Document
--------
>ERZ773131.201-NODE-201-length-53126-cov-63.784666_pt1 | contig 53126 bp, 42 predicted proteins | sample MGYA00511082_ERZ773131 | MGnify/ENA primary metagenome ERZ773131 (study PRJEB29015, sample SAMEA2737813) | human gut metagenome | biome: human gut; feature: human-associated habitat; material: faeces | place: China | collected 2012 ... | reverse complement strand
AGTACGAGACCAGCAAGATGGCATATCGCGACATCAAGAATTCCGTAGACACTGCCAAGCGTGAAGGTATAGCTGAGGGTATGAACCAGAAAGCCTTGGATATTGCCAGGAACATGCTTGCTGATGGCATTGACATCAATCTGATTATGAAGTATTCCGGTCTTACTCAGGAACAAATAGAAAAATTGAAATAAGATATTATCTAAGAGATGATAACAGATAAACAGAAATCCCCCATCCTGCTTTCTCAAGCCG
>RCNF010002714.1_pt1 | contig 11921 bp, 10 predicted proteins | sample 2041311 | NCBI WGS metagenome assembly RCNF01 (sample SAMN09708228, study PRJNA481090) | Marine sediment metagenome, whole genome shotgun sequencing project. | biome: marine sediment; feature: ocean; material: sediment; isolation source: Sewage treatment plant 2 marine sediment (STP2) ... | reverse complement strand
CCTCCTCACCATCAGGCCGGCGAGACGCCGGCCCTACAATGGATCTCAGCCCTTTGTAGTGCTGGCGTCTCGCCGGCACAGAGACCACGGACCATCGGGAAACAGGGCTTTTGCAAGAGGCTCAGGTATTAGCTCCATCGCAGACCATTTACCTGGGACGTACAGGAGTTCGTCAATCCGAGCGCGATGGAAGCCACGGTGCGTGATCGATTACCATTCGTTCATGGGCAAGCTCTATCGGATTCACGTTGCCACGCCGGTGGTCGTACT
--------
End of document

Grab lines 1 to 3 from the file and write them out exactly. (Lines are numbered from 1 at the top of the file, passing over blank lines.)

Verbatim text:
>ERZ773131.201-NODE-201-length-53126-cov-63.784666_pt1 | contig 53126 bp, 42 predicted proteins | sample MGYA00511082_ERZ773131 | MGnify/ENA primary metagenome ERZ773131 (study PRJEB29015, sample SAMEA2737813) | human gut metagenome | biome: human gut; feature: human-associated habitat; material: faeces | place: China | collected 2012 ... | reverse complement strand
AGTACGAGACCAGCAAGATGGCATATCGCGACATCAAGAATTCCGTAGACACTGCCAAGCGTGAAGGTATAGCTGAGGGTATGAACCAGAAAGCCTTGGATATTGCCAGGAACATGCTTGCTGATGGCATTGACATCAATCTGATTATGAAGTATTCCGGTCTTACTCAGGAACAAATAGAAAAATTGAAATAAGATATTATCTAAGAGATGATAACAGATAAACAGAAATCCCCCATCCTGCTTTCTCAAGCCG
>RCNF010002714.1_pt1 | contig 11921 bp, 10 predicted proteins | sample 2041311 | NCBI WGS metagenome assembly RCNF01 (sample SAMN09708228, study PRJNA481090) | Marine sediment metagenome, whole genome shotgun sequencing project. | biome: marine sediment; feature: ocean; material: sediment; isolation source: Sewage treatment plant 2 marine sediment (STP2) ... | reverse complement strand